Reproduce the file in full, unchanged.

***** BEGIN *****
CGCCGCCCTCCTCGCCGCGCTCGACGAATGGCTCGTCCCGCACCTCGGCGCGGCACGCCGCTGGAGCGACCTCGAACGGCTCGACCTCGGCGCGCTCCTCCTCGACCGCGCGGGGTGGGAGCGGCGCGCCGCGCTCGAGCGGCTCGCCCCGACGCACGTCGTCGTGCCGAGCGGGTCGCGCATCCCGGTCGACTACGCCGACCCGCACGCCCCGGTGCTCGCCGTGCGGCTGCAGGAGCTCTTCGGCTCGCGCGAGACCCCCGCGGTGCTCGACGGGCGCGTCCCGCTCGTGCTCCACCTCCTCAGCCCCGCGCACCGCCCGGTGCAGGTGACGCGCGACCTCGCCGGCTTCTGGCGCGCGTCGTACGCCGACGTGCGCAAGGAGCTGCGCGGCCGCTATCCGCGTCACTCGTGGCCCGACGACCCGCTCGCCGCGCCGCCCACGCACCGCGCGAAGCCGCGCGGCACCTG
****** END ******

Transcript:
CGCCGCCCTCCTCGCCGCGCTCGACGAATGGCTCGTCCCGCACCTCGGCGCGGCACGCCGCTGGAGCGACCTCGAACGGCTCGACCTCGGCGCGCTCCTCCTCGACCGCGCGGGGTGGGAGCGGCGCGCCGCGCTCGAGCGGCTCGCCCCGACGCACGTCGTCGTGCCGAGCGGGTCGCGCATCCCGGTCGACTACGCCGACCCGCACGCCCCGGTGCTCGCCGTGCGGCTGCAGGAGCTCTTCGGCTCGCGCGAGACCCCCGCGGTGCTCGACGGGCGCGTCCCGCTCGTGCTCCACCTCCTCAGCCCCGCGCACCGCCCGGTGCAGGTGACGCGCGACCTCGCCGGCTTCTGGCGCGCGTCGTACGCCGACGTGCGCAAGGAGCTGCGCGGCCGCTATCCGCGTCACTCGTGGCCCGACGACCCGCTCGCCGCGCCGCCCACGCACCGCGCGAAGCCGCGCGGCACCTG